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Bolus insulin dose depends on previous‐day race intensity during 5 days of professional road‐cycle racing in athletes with type 1 diabetes: A prospective observational study / Othmar Moser; Marlene Dietrich; Olivia McCarthy; Richard Bracken; Max L. Eckstein

Diabetes, Obesity and Metabolism, Volume: 22, Issue: 10, Pages: 1714 - 1721

Swansea University Authors: Olivia, McCarthy, Richard, Bracken

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DOI (Published version): 10.1111/dom.14083

Abstract

AimsTo assess insulin therapy, macronutrient intake and glycaemia in professional cyclists with type 1 diabetes (T1D) over a 5‐day Union Cycliste Internationale road‐cycle race.Material and methodsIn this prospective observational study, seven professional cyclists with T1D (age 28 ± 4 years, body m...

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Published in: Diabetes, Obesity and Metabolism
ISSN: 1462-8902 1463-1326
Published: Wiley 2020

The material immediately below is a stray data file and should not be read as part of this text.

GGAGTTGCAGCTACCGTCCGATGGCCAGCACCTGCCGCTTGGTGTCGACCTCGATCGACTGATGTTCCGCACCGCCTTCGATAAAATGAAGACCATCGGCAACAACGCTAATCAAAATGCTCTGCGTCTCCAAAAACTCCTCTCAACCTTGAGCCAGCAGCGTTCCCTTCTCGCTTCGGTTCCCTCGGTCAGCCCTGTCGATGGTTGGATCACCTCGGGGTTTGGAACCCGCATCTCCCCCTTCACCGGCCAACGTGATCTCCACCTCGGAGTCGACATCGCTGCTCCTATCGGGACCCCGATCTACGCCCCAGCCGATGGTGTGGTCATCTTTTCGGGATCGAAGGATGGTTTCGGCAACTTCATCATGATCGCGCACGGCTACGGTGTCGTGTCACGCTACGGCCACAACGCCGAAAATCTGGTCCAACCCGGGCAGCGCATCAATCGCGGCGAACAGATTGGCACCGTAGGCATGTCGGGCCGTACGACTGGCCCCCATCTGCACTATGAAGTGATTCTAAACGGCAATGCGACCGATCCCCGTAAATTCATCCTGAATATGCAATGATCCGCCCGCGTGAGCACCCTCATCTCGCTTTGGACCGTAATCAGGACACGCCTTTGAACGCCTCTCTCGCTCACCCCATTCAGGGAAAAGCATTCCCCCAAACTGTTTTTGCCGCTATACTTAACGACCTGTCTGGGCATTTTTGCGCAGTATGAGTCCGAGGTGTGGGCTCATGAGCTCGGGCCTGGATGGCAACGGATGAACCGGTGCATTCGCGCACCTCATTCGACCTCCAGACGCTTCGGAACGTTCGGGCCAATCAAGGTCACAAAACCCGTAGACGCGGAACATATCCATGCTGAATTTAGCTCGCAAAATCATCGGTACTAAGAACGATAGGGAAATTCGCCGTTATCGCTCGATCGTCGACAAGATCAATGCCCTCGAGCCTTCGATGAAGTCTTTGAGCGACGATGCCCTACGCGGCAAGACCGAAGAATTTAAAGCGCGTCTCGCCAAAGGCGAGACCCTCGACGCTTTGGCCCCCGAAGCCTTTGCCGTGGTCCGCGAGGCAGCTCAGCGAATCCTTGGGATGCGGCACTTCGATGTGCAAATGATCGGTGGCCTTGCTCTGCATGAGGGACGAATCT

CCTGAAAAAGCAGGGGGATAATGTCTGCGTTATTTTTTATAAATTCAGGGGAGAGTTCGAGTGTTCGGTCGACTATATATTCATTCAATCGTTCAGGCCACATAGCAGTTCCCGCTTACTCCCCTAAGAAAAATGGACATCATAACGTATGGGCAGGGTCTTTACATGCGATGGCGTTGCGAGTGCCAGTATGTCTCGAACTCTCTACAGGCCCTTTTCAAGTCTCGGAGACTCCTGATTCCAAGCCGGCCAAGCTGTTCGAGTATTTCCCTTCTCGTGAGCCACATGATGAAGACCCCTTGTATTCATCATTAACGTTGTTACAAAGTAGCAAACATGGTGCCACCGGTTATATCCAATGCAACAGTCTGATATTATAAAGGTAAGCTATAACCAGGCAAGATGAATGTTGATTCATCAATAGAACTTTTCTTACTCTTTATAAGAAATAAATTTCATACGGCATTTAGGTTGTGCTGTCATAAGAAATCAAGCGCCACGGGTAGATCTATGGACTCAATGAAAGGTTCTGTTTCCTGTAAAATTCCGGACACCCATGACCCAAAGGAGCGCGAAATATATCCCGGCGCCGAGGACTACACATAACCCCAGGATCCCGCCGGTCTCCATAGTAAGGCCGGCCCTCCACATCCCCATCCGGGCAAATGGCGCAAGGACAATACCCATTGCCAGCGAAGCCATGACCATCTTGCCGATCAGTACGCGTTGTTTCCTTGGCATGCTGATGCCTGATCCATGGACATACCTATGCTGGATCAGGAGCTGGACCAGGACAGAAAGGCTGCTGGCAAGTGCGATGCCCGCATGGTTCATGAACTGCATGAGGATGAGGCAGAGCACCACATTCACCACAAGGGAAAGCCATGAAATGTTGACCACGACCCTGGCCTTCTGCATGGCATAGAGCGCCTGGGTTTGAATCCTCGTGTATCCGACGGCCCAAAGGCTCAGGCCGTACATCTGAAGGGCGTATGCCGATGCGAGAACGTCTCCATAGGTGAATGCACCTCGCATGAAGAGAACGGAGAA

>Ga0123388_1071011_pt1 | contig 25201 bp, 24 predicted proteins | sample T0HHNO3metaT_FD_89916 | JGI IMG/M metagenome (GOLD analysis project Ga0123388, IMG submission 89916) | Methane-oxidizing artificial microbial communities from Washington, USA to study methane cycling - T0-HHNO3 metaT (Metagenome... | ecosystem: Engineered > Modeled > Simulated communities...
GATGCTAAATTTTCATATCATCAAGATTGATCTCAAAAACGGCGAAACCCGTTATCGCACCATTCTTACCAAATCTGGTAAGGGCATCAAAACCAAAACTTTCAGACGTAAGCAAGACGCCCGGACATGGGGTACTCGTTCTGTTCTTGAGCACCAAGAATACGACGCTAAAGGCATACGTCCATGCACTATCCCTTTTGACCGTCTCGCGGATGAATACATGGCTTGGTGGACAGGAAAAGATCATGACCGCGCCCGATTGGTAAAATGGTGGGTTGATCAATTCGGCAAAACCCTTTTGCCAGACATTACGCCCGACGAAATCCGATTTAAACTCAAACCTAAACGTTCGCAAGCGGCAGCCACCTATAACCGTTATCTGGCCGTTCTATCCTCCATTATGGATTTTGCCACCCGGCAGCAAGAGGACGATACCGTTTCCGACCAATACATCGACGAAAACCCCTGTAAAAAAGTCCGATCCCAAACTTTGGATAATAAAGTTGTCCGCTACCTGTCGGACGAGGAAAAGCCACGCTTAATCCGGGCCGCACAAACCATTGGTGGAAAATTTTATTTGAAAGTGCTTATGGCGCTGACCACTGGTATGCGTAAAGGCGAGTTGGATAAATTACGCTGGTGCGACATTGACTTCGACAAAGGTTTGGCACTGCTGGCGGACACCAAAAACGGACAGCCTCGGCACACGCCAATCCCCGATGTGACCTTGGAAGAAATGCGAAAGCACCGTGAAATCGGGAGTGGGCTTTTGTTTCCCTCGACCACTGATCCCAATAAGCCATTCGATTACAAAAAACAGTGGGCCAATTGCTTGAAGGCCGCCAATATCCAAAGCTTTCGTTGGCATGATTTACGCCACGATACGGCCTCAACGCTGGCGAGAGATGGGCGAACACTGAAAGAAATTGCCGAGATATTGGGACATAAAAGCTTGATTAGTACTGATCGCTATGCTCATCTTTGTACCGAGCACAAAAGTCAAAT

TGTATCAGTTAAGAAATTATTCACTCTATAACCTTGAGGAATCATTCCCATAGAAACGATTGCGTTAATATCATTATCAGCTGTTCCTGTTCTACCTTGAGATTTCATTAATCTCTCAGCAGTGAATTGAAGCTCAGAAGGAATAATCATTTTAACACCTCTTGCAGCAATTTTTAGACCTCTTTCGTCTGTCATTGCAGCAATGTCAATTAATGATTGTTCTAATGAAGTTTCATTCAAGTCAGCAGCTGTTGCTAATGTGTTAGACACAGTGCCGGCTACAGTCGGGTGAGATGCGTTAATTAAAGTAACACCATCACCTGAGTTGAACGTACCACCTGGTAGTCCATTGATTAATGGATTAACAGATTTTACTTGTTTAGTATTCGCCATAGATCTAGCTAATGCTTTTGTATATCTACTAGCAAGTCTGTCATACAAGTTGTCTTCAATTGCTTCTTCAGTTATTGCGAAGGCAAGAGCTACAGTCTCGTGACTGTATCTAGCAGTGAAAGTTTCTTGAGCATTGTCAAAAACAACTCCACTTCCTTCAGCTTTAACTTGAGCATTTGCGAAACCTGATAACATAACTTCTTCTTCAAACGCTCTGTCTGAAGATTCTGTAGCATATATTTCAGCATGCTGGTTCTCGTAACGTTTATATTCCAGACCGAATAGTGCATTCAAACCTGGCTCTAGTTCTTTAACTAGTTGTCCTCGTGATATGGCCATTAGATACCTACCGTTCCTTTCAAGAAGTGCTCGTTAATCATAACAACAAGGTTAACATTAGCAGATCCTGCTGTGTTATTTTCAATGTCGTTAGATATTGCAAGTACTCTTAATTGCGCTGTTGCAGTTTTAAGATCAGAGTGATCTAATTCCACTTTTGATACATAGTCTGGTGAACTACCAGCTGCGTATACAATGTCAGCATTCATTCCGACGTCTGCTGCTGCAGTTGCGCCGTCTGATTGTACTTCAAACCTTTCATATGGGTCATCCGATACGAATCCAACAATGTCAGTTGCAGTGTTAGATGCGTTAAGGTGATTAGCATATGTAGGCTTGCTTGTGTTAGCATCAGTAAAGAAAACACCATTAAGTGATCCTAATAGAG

Online Access: Check full text

URI: https://cronfa.swan.ac.uk/Record/cronfa55190
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Abstract: AimsTo assess insulin therapy, macronutrient intake and glycaemia in professional cyclists with type 1 diabetes (T1D) over a 5‐day Union Cycliste Internationale road‐cycle race.Material and methodsIn this prospective observational study, seven professional cyclists with T1D (age 28 ± 4 years, body mass index 20.9 ± 0.9 kg/m2, glycated haemoglobin concentration 56 ± 7 mmol/mol [7.3% ± 0.6%]) were monitored during a five‐stage professional road cycling race. Real‐time continuous glucose monitoring (rtCGM) data, smart insulin pen dose data and macronutrient intake were assessed by means of repeated‐measure one‐way ANOVA and post hoc testing. Associations between exercise physiological markers and rtCGM data, insulin doses and macronutrient intake were assessed via linear regression modelling (P ≤ 0.05).ResultsBolus insulin dose was significantly reduced over the 5‐day period (P = 0.03), while carbohydrate intake (P = 0.24) and basal insulin doses remained unchanged (P = 0.64). A higher mean previous‐day race intensity was associated with a lower mean sensor glucose level (P = 0.03), less time above range level 2 (>13.9 mmol/L [250 mg/dL]; P = 0.05) and lower doses of bolus insulin (P = 0.04) on the subsequent day. No significant associations were found for any other glycaemic range and glycaemic variability (P > 0.05).ConclusionsThis is the first study to demonstrate the influence of previous‐day race intensity on subsequent bolus insulin dose requirements in professional cyclists with T1D. These data may help inform therapeutic strategies to ensure safe exercise performance.
College: College of Engineering
Issue: 10
Start Page: 1714
End Page: 1721